Israel Radio reported Friday that Gen. Yitzhak Mordechai, the commander whose territory includes the Gaza Strip, had ordered the release of about 100 prisoners held in connection with disturbances there. It said the action was in response to requests from local Palestinian leaders, and that the officer had promised other forms of assistance to Gaza residents "on condition that the relative quiet in the area will continue."
Israeli officials have also delayed the planned deportation of five Palestinians accused of having helped foment the recent unrest in the territories. The deportation of four other Palestinians, on Jan. 3, is widely believed to have triggered a second wave of disturbances in which 12 of the 36 known victims of the unrest were killed. The other 24 died in the December rioting or later of wounds received in December.
The five designated deportees had appealed their expulsion orders but then dropped the appeals, clearing the way for their immediate deportation. Now, a Cabinet minister has suggested publicly that the expulsion orders be canceled. In any event, a government official said, to expel them now, amid signs that the situation is calming down, "would be a major stupidity."
To Boost Immigration
A security source with responsibilities throughout the occupied territories said that Defense Minister Yitzhak Rabin has ordered an increase in the number of Palestinians permitted to return permanently to the West Bank and Gaza Strip to rejoin their families.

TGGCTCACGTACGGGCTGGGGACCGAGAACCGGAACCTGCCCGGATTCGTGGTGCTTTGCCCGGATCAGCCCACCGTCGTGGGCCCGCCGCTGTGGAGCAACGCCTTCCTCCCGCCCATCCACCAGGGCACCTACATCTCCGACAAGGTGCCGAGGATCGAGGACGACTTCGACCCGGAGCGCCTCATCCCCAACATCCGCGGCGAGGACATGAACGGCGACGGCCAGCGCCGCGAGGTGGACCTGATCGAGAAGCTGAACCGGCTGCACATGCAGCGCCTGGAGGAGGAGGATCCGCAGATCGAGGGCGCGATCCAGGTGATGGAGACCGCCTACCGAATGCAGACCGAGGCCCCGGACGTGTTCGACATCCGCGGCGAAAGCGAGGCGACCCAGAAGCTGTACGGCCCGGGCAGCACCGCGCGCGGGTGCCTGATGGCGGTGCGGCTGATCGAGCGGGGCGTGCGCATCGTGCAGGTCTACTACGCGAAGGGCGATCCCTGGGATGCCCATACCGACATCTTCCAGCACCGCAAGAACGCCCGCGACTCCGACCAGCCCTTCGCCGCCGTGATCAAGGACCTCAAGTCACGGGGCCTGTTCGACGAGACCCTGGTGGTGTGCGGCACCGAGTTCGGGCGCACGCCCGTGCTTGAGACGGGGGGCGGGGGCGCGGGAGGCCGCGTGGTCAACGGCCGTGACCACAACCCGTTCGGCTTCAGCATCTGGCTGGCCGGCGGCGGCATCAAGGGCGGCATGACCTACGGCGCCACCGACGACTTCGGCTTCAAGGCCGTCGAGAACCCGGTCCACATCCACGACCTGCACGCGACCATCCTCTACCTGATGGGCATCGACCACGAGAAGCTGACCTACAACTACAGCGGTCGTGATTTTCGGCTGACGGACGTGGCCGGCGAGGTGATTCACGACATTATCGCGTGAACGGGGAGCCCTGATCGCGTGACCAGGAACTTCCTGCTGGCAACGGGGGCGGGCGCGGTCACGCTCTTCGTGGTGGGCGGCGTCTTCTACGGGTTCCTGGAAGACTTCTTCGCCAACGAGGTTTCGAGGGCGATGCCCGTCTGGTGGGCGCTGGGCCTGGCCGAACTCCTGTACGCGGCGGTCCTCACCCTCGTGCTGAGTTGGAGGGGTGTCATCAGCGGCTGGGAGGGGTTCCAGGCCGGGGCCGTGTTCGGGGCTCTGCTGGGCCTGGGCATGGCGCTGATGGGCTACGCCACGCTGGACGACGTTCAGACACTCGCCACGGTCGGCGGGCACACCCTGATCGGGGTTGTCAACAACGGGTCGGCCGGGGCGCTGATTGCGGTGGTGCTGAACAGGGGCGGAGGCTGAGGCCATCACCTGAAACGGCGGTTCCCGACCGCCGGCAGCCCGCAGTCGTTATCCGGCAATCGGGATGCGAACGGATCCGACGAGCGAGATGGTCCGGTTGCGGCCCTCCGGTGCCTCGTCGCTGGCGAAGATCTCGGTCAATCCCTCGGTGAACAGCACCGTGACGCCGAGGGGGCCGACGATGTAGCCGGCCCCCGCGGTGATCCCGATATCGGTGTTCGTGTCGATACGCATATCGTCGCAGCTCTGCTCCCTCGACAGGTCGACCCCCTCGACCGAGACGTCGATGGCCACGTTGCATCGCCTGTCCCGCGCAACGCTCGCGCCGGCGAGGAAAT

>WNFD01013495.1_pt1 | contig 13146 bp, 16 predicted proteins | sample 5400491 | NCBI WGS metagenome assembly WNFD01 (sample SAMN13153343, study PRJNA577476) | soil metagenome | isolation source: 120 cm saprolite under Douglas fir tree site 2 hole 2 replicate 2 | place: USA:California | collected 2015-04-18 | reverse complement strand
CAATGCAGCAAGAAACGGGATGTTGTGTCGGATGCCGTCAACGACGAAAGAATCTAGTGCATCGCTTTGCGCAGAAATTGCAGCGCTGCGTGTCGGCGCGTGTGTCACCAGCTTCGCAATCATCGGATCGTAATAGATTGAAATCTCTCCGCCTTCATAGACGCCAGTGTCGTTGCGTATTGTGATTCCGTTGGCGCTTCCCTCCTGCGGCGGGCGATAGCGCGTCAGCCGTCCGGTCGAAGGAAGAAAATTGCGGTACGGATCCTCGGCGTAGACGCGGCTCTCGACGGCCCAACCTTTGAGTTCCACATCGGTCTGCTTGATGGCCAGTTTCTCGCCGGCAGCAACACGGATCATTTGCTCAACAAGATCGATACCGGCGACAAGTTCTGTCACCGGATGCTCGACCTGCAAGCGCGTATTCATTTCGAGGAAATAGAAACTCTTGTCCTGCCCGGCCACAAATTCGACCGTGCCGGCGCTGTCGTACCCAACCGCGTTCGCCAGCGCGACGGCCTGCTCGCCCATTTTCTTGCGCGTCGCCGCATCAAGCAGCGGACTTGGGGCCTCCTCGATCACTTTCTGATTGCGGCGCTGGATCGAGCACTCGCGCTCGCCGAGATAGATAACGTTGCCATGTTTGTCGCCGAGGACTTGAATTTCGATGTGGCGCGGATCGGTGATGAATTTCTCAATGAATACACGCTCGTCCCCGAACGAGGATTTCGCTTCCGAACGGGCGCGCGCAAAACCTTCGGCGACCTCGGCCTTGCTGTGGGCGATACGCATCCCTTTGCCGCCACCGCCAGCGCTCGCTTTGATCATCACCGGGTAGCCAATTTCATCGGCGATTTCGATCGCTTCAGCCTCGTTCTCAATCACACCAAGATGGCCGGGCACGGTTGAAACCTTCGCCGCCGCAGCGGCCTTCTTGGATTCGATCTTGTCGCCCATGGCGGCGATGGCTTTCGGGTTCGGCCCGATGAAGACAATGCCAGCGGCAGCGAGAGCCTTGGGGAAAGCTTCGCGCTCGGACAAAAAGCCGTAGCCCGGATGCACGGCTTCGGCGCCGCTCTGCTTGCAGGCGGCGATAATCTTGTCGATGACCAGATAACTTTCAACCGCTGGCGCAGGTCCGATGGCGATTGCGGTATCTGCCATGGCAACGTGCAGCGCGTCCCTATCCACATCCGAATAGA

The source said the exact size of the increase is not certain. But he said that 1,200 Palestinians were allowed to return in 1987, and that as recently as the early 1980s between 2,000 and 3,000 a year returned.
In another move, the military authorities approved up to 500 permits this week for construction of houses in the West Bank and Gaza Strip.
"It means that we are going to be more liberal in checking the formal legality of the buildings that (the residents) are building," the source said.
The planned U.S. visit by a senior defense official was scheduled before the recent unrest. However, the security source said, "the last disturbances only strengthened our opinion that we should do anything within our capabilities to recruit foreign assistance to the inhabitants in the territories. And this is exactly what (the defense official) is going to do there."
Foreign governments and relief organizations now contribute about $100 million a year to the occupied territories, according to the source, but to make more than symbolic improvements much more is needed.
"Only a big amount of money can do it," he said, "and a big amount of money must come from outside because our resources are limited.
"The minister of defense has said himself more than once that we welcome any kind of foreign assistance, including from Arab countries, provided only that this assistance will not encourage hostile elements inside the territories and it will be coordinated with us. By coordinated I don't mean that we insist on being the channel through which this assistance will come. Not at all. We only want to keep in the picture, because after all we are responsible for what is going on here."
Israeli Interference Charged
Relief organizations trying to fund development projects in the West Bank and Gaza Strip frequently complain that the Israeli authorities use their veto power to direct money away from individuals and groups they find politically distasteful and toward those that will collaborate.